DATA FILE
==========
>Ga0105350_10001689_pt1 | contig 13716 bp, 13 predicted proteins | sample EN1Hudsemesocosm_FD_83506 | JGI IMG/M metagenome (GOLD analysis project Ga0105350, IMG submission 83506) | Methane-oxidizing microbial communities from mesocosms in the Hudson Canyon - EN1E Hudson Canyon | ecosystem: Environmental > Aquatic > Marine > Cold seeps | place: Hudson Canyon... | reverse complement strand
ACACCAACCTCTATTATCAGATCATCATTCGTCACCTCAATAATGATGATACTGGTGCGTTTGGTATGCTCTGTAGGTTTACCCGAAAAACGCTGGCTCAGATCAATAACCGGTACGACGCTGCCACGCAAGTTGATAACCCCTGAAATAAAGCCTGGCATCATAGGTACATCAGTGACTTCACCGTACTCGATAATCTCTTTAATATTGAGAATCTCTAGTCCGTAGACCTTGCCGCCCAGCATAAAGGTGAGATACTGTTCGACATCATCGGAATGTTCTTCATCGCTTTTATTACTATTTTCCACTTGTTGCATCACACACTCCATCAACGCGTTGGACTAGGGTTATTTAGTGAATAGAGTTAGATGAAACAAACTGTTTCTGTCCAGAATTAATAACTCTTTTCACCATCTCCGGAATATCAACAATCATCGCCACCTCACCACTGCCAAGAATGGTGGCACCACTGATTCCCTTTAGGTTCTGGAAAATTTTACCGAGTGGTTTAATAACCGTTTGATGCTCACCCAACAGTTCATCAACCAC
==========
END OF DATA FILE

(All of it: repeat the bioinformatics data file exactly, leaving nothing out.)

>Ga0105350_10001689_pt1 | contig 13716 bp, 13 predicted proteins | sample EN1Hudsemesocosm_FD_83506 | JGI IMG/M metagenome (GOLD analysis project Ga0105350, IMG submission 83506) | Methane-oxidizing microbial communities from mesocosms in the Hudson Canyon - EN1E Hudson Canyon | ecosystem: Environmental > Aquatic > Marine > Cold seeps | place: Hudson Canyon... | reverse complement strand
ACACCAACCTCTATTATCAGATCATCATTCGTCACCTCAATAATGATGATACTGGTGCGTTTGGTATGCTCTGTAGGTTTACCCGAAAAACGCTGGCTCAGATCAATAACCGGTACGACGCTGCCACGCAAGTTGATAACCCCTGAAATAAAGCCTGGCATCATAGGTACATCAGTGACTTCACCGTACTCGATAATCTCTTTAATATTGAGAATCTCTAGTCCGTAGACCTTGCCGCCCAGCATAAAGGTGAGATACTGTTCGACATCATCGGAATGTTCTTCATCGCTTTTATTACTATTTTCCACTTGTTGCATCACACACTCCATCAACGCGTTGGACTAGGGTTATTTAGTGAATAGAGTTAGATGAAACAAACTGTTTCTGTCCAGAATTAATAACTCTTTTCACCATCTCCGGAATATCAACAATCATCGCCACCTCACCACTGCCAAGAATGGTGGCACCACTGATTCCCTTTAGGTTCTGGAAAATTTTACCGAGTGGTTTAATAACCGTTTGATGCTCACCCAACAGTTCATCAACCAC